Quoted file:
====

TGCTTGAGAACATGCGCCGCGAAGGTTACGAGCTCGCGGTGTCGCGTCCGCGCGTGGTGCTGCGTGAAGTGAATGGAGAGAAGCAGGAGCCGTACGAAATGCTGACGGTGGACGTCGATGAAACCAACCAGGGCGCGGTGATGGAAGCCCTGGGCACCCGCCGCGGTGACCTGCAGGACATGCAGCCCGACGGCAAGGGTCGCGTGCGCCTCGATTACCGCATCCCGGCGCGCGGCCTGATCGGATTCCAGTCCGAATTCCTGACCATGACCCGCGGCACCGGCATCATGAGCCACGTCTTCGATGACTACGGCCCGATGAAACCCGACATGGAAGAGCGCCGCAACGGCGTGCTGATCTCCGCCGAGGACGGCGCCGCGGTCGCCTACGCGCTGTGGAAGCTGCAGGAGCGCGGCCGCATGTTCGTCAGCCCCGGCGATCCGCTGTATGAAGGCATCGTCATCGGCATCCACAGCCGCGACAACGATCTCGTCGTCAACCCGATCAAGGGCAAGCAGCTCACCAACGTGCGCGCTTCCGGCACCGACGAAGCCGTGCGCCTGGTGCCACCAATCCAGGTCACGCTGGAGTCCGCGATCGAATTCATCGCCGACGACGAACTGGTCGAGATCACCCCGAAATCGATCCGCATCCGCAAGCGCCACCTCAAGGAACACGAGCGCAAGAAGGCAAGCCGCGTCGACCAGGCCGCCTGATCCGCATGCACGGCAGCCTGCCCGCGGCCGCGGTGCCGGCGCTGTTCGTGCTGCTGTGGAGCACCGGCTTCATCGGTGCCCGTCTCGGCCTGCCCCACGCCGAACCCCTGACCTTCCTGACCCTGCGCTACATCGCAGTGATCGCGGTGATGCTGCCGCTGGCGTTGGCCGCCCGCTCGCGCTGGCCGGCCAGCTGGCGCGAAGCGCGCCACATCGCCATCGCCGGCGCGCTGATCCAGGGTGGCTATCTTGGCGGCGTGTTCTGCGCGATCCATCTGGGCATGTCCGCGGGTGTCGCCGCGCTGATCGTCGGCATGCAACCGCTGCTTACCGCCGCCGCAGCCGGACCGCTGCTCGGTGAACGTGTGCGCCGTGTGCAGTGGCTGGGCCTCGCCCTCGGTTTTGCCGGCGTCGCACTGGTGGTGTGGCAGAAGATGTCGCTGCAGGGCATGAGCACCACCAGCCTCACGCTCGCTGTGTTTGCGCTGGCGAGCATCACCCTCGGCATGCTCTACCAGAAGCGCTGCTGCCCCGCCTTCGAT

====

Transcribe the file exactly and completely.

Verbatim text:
TGCTTGAGAACATGCGCCGCGAAGGTTACGAGCTCGCGGTGTCGCGTCCGCGCGTGGTGCTGCGTGAAGTGAATGGAGAGAAGCAGGAGCCGTACGAAATGCTGACGGTGGACGTCGATGAAACCAACCAGGGCGCGGTGATGGAAGCCCTGGGCACCCGCCGCGGTGACCTGCAGGACATGCAGCCCGACGGCAAGGGTCGCGTGCGCCTCGATTACCGCATCCCGGCGCGCGGCCTGATCGGATTCCAGTCCGAATTCCTGACCATGACCCGCGGCACCGGCATCATGAGCCACGTCTTCGATGACTACGGCCCGATGAAACCCGACATGGAAGAGCGCCGCAACGGCGTGCTGATCTCCGCCGAGGACGGCGCCGCGGTCGCCTACGCGCTGTGGAAGCTGCAGGAGCGCGGCCGCATGTTCGTCAGCCCCGGCGATCCGCTGTATGAAGGCATCGTCATCGGCATCCACAGCCGCGACAACGATCTCGTCGTCAACCCGATCAAGGGCAAGCAGCTCACCAACGTGCGCGCTTCCGGCACCGACGAAGCCGTGCGCCTGGTGCCACCAATCCAGGTCACGCTGGAGTCCGCGATCGAATTCATCGCCGACGACGAACTGGTCGAGATCACCCCGAAATCGATCCGCATCCGCAAGCGCCACCTCAAGGAACACGAGCGCAAGAAGGCAAGCCGCGTCGACCAGGCCGCCTGATCCGCATGCACGGCAGCCTGCCCGCGGCCGCGGTGCCGGCGCTGTTCGTGCTGCTGTGGAGCACCGGCTTCATCGGTGCCCGTCTCGGCCTGCCCCACGCCGAACCCCTGACCTTCCTGACCCTGCGCTACATCGCAGTGATCGCGGTGATGCTGCCGCTGGCGTTGGCCGCCCGCTCGCGCTGGCCGGCCAGCTGGCGCGAAGCGCGCCACATCGCCATCGCCGGCGCGCTGATCCAGGGTGGCTATCTTGGCGGCGTGTTCTGCGCGATCCATCTGGGCATGTCCGCGGGTGTCGCCGCGCTGATCGTCGGCATGCAACCGCTGCTTACCGCCGCCGCAGCCGGACCGCTGCTCGGTGAACGTGTGCGCCGTGTGCAGTGGCTGGGCCTCGCCCTCGGTTTTGCCGGCGTCGCACTGGTGGTGTGGCAGAAGATGTCGCTGCAGGGCATGAGCACCACCAGCCTCACGCTCGCTGTGTTTGCGCTGGCGAGCATCACCCTCGGCATGCTCTACCAGAAGCGCTGCTGCCCCGCCTTCGAT